When you're in Asheville, you usually don't have to look to long to find a situation like this. The woman on the left is a fortune teller or psychic (allegedly). Note the tools of her trade on the table in the foreground. The street is her office. The woman on the right is seeking her advice, although while I was there, she was doing most of the talking. I was about ten feet away, sitting on another bench facing them, with my camera on my lap. I kept looking around, and occasionally looked at my watch to give the impression that I was waiting to meet someone, oblivious to their presence and conversation.
So with the camera on my lap, I tried to capture this interesting scene. With not being able to look at the LCD on the back of the camera, it was very difficult to frame my subjects. There were many, many misses! But with a small, silent camera I was able to make enough exposures to get one decent one without either woman being aware. (Gee, you think a psychic would have known!)
Is this type of surreptitious photography a little creepy? Well, in the 1950s Walker Evans made portraits of New Yorkers on the subway with a camera hidden inside his coat. Many of those photos wound up in an exhibition in the Museum of Modern Art in New York. So I would say, "No, it's not creepy, it's documentation; in some cases, maybe even art." Legally, the answer is also no. The courts have ruled that people in public spaces can have no expectation of privacy. In other words, they're fair game as long as they're in a public space, and the photographer remains on public space while he makes the photo. Besides, it's a fun way to kill a little time on an October afternoon.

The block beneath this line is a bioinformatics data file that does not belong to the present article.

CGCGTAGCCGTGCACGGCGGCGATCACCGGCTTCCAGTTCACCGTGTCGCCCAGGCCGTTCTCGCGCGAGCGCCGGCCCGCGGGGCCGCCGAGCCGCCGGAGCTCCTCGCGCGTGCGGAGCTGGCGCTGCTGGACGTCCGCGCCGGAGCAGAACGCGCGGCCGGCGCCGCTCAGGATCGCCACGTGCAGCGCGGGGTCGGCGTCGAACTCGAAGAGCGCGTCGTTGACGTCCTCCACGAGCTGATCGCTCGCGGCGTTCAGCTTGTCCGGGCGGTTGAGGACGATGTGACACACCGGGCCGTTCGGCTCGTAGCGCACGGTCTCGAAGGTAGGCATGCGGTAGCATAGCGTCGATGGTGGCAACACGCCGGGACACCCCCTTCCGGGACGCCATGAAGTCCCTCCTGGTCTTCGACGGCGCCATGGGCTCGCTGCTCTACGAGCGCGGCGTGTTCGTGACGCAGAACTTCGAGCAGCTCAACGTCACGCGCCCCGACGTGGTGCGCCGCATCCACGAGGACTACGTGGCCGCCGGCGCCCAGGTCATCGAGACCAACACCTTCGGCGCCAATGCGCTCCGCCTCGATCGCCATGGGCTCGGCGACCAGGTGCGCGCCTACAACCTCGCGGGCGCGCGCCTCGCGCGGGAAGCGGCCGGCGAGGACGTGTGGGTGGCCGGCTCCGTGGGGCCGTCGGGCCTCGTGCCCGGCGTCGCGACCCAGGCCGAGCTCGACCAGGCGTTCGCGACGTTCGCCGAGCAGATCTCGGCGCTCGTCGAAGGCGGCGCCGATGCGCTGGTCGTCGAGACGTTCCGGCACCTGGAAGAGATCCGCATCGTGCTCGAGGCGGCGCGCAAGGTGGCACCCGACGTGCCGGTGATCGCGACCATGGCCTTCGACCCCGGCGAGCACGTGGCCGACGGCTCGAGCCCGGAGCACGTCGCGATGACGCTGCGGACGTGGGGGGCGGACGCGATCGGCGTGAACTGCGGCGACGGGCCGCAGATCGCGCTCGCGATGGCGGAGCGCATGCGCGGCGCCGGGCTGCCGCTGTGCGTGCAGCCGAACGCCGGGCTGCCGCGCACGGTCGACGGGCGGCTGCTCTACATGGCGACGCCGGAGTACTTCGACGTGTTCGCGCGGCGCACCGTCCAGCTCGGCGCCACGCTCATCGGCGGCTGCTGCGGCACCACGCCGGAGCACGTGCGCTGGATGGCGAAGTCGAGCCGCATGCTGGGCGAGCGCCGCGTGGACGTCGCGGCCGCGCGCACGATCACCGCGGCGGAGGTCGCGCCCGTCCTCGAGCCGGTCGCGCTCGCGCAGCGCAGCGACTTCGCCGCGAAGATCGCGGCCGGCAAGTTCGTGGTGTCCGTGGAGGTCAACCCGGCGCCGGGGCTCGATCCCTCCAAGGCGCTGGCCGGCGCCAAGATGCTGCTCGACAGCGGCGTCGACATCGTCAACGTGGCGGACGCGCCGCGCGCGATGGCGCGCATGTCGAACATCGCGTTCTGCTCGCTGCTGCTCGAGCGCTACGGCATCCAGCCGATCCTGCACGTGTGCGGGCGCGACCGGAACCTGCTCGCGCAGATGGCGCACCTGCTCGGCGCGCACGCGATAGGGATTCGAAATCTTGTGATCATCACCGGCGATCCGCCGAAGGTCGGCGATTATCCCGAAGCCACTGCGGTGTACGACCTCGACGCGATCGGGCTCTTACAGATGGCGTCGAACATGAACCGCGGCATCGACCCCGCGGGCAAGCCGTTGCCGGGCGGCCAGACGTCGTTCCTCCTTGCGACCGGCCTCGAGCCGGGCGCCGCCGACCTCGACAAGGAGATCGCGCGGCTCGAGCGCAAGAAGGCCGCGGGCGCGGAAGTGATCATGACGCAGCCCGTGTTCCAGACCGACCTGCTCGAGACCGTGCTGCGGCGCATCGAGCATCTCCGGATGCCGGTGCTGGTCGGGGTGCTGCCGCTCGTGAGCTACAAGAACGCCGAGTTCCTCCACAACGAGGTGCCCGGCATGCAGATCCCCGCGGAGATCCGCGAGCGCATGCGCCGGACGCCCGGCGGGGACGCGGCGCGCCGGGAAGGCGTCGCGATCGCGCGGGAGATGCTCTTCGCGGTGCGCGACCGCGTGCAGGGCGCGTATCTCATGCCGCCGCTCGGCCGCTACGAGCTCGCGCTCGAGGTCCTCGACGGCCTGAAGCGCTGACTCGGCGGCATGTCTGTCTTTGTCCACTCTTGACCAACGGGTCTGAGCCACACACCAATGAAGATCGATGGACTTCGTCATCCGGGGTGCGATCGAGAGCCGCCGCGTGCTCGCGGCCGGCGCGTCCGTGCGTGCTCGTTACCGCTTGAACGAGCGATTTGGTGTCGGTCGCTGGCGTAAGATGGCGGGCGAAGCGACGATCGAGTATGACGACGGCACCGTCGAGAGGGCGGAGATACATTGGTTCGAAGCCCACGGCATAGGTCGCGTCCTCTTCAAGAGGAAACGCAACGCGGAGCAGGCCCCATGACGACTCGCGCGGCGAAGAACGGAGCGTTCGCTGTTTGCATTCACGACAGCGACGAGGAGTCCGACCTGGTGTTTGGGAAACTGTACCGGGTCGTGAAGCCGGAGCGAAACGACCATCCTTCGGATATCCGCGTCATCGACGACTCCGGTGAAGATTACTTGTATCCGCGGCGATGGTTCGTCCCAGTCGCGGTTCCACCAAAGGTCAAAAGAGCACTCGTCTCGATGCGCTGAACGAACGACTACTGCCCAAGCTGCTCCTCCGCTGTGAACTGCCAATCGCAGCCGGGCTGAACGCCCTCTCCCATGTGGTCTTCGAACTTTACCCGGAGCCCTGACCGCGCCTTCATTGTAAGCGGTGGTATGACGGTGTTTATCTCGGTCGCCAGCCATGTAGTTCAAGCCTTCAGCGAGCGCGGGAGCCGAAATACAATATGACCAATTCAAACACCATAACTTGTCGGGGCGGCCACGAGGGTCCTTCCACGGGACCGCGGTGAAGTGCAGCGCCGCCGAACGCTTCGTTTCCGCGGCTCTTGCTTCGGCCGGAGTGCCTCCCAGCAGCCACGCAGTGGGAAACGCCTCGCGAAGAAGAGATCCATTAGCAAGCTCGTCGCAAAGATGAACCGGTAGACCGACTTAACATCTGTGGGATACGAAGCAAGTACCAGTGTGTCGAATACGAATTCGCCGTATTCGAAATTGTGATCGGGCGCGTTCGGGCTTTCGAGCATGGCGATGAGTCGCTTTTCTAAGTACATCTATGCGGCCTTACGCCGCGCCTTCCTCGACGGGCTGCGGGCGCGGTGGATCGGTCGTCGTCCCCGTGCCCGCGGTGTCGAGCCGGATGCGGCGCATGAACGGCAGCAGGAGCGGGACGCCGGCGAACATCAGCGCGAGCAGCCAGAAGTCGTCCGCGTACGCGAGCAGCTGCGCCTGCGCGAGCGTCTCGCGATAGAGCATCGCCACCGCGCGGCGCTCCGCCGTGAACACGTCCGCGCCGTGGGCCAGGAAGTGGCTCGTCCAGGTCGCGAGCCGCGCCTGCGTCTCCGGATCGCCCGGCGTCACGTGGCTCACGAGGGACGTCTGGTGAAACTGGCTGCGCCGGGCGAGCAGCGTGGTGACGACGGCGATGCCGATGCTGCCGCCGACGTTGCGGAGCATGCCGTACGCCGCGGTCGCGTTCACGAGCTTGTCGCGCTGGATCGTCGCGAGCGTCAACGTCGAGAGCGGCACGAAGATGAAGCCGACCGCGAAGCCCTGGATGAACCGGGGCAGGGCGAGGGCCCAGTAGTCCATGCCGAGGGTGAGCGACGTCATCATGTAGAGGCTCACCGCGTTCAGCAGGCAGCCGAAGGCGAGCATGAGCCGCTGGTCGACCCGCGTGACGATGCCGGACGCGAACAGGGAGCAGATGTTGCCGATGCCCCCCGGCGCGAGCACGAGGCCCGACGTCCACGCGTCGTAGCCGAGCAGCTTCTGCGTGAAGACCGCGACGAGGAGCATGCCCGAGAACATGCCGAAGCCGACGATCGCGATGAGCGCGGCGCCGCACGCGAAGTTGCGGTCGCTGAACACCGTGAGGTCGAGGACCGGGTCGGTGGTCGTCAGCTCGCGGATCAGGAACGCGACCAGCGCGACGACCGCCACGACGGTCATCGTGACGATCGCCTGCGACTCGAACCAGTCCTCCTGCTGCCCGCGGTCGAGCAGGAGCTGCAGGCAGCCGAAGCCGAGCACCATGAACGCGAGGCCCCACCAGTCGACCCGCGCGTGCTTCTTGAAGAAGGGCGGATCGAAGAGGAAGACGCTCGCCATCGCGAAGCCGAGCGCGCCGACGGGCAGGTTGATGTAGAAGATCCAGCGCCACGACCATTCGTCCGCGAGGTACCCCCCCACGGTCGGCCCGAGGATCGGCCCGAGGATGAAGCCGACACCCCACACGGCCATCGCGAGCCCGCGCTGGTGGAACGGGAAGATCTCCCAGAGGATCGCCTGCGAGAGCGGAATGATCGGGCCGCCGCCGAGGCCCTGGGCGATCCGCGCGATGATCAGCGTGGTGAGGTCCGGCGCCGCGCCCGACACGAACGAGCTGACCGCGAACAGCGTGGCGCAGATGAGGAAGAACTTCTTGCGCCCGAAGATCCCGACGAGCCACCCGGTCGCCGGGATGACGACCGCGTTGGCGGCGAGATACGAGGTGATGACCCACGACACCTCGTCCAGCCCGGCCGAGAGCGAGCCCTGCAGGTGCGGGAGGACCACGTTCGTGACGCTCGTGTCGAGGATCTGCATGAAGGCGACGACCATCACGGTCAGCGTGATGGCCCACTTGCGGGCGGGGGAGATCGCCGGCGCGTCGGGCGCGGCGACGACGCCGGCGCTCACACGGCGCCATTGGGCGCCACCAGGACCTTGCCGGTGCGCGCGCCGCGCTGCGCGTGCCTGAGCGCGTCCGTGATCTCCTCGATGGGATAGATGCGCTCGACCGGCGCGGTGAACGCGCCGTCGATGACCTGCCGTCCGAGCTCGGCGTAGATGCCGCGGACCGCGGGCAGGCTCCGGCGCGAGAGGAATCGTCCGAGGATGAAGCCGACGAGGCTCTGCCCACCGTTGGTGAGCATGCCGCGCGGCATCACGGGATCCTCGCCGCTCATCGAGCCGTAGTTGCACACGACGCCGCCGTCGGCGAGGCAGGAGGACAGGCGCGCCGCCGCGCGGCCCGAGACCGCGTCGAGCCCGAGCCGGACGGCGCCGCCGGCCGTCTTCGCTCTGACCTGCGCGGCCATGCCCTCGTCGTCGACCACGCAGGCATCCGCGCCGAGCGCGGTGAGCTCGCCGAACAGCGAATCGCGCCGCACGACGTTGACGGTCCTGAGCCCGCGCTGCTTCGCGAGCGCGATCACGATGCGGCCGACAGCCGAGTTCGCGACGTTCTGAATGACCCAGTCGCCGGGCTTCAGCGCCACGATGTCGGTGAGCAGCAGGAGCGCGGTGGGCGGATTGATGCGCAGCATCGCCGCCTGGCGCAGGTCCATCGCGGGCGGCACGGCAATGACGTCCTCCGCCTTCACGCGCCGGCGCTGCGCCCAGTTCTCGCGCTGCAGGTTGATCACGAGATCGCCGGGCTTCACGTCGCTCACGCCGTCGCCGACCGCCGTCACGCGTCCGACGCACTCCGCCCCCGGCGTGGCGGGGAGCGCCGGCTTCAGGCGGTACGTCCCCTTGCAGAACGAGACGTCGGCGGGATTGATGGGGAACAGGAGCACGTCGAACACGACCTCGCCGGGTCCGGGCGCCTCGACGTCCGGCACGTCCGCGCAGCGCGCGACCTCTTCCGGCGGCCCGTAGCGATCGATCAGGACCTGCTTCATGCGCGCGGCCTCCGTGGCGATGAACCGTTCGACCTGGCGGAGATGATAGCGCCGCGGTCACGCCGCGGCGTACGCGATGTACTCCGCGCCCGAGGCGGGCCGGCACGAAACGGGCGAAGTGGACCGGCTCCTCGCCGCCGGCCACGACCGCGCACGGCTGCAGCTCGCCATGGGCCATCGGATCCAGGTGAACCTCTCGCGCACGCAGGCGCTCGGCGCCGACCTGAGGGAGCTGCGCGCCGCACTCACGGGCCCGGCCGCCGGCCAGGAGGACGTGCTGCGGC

I love to people watch. Last week while I was off from work, I spent an afternoon roaming around downtown Asheville with my camera, people watching. I made this photo sitting on a bench at the corner of Biltmore and Patton, one of the busiest intersections in Asheville. There was a constant flow of people heading in every direction. Each cycle of the traffic light brought a new group crossing the street, each with their own plans and destinations. It's some of the most interesting entertainment available at any price.
My little Lumix camera is perfect for this kind of photography. When I used to shoot street photography with a big, black DSLR with a big, black lens, it was like waving a red flag every time I raised it to my eye. It was almost impossible to remain inconspicuous and get natural looking photos. Now with a little camera, no one pays attention. I'm just some old guy, probably a tourist, taking snapshots with his little "point and shoot" camera. They can remain in their thoughts while I get my photo.
Over the years of posting on this blog I think I have been very open about the fact that, "Yes, I manipulate." The photos you see posted here are never straight out of the camera. There is always some, and in some cases extensive post-processing. I think it was photographer Alain Briot who once said, "You don't see what I saw, you see what I want you to see", or something like that. Is that being dishonest or deceptive? I don't think so. Artists through the ages have always given us their view, which is often a little different than straight reality. Photojournalists and insurance photographers have an obligation to be real; I don't.
I have caught this magical landscape, and it is the enchantment of it that I am so
keen to render. Of course, many people will protest that it is quite unreal, but that is just too bad.
- Claude Monet
Tell 'em, Claude!
So today, I will do something I seldom do, show a "straight out of the camera" photo. Then I'll give you a peak behind the curtain and reveal a little about how I got to the finished version. I think you'll agree that straight from the camera, this photo is a yawner and needs some help: